A systematic review to evaluate the evidence base for the World Health Organization's adopted hand hygiene technique for reducing the microbial load on the hands of healthcare workers

Price, L., Melone, L., McLarnon, N., Bunyan, D., Kilpatrick, C., Flowers, P. and Reilly, J. (2018) A systematic review to evaluate the evidence base for the World Health Organization's adopted hand hygiene technique for reducing the microbial load on the hands of healthcare workers. American Journal of Infection Control, 46(7), pp. 814-823. (doi:10.1016/j.ajic.2018.01.020) (PMID:29602496)

Full text not currently available from Enlighten.

Abstract

Background: Effective hand hygiene prevents healthcare-associated infections. This systematic review evaluates the evidence for the World Health Organization's (WHO) technique in reducing the microbial load on the hands of healthcare workers (HCWs). Methods: This study was conducted in accordance with Joanna Briggs Protocol 531. Index and free-text terms for technique, HCW, and microbial load were searched in CINAHL, Medline, Web of Science, Mednar, Proquest, and Google Scholar. Inclusion criteria were articles in English that evaluated the WHO 6-step hand hygiene technique for healthcare staff. Two reviewers independently performed quality assessment and data extraction. Results: All 7 studies found that the WHO technique reduced bacterial load on HCW hands, but the strongest evidence came from 3 randomized controlled trials, which reported conflicting evidence. One study found no difference in the effectiveness of the WHO 6-step technique compared to the Centers for Disease Control and Prevention's 3-step technique (P = .08); another study found the WHO 6-step technique to be more effective (P = .02); and the third study found that a modified 3-step technique was more effective than the 6-step technique (P = .021). Conclusions: This review provides evidence of the effectiveness of the WHO technique but does not identify the most effective hand hygiene technique. Questions to be addressed by further research are identified. Meanwhile, current practices should continue.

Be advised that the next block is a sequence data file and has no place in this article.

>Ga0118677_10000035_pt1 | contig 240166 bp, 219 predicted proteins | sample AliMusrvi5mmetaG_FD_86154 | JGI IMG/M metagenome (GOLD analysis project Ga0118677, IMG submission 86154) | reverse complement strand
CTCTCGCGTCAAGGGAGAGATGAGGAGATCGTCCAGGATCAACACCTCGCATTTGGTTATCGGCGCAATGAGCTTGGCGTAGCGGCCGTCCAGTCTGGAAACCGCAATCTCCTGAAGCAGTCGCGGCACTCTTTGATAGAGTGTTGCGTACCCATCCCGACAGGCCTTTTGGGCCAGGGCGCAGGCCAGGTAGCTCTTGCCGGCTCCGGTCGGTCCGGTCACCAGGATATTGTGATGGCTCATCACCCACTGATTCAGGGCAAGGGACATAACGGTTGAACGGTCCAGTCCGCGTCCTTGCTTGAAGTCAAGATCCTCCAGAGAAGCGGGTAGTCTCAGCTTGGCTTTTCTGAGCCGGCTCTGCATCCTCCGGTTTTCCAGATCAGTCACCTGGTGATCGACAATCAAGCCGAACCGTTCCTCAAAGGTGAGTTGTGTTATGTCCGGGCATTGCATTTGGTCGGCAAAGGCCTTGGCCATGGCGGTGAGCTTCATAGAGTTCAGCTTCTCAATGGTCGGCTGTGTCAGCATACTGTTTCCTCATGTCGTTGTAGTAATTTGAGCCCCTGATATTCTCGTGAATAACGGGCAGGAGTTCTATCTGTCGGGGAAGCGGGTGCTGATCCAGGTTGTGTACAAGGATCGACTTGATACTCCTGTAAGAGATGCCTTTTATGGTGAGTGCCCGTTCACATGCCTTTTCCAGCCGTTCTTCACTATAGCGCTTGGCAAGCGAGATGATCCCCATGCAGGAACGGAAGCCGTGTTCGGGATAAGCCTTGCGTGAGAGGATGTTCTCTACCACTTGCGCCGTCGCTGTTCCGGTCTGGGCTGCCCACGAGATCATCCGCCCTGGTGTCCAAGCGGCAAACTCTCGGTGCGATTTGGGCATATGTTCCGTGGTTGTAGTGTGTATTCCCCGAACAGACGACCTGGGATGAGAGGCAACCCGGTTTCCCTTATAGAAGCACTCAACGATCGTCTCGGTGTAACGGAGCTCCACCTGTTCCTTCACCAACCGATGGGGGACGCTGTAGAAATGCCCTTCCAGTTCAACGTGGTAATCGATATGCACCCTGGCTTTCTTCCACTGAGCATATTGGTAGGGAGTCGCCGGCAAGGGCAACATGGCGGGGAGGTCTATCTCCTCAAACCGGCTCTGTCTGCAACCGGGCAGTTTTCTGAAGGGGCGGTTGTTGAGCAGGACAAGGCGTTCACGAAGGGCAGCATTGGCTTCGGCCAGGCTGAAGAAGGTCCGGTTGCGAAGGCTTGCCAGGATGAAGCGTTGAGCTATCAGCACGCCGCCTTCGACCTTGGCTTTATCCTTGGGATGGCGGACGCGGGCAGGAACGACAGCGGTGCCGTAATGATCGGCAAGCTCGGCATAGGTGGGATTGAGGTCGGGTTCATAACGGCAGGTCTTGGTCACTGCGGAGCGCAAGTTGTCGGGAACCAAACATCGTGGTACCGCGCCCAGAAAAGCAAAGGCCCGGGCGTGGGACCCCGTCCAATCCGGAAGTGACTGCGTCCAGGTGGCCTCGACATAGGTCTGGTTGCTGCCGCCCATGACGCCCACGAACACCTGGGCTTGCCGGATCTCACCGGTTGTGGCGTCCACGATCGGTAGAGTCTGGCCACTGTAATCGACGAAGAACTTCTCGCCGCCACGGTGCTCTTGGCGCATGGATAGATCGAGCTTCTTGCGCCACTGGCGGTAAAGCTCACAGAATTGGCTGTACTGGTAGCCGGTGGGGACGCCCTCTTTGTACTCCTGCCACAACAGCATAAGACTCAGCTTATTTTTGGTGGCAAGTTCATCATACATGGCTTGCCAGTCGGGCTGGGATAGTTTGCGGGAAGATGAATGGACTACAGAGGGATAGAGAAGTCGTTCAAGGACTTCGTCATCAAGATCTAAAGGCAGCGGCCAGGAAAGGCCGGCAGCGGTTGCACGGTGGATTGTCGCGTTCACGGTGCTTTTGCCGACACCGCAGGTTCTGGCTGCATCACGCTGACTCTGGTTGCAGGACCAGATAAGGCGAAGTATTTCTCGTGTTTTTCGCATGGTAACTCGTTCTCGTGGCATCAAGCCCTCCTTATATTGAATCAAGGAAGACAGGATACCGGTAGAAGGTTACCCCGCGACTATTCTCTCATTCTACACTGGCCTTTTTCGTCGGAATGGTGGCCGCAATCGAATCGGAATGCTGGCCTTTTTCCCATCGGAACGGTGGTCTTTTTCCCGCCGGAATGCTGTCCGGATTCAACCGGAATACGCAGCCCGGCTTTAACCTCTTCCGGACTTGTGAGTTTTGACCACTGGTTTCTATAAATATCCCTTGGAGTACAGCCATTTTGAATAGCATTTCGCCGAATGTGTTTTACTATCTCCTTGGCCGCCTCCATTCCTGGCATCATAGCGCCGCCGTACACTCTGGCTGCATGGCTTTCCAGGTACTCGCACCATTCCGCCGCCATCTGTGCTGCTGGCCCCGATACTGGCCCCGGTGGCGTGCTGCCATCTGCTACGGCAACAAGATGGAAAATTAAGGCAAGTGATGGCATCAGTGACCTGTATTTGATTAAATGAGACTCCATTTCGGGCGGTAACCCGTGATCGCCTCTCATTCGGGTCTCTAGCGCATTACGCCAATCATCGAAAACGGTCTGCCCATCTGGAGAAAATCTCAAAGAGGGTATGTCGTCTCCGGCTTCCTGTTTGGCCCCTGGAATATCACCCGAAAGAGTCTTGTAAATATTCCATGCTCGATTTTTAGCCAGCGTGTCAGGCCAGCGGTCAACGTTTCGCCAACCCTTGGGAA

Item Type:Articles
Status:Published
Refereed:Yes
Glasgow Author(s) Enlighten ID:Flowers, Professor Paul
Authors: Price, L., Melone, L., McLarnon, N., Bunyan, D., Kilpatrick, C., Flowers, P., and Reilly, J.
College/School:College of Medical Veterinary and Life Sciences > Institute of Health and Wellbeing > MRC/CSO Unit
Journal Name:American Journal of Infection Control
Publisher:Elsevier
ISSN:0196-6553
ISSN (Online):1527-3296
Published Online:27 March 2018

University Staff: Request a correction | Enlighten Editors: Update this record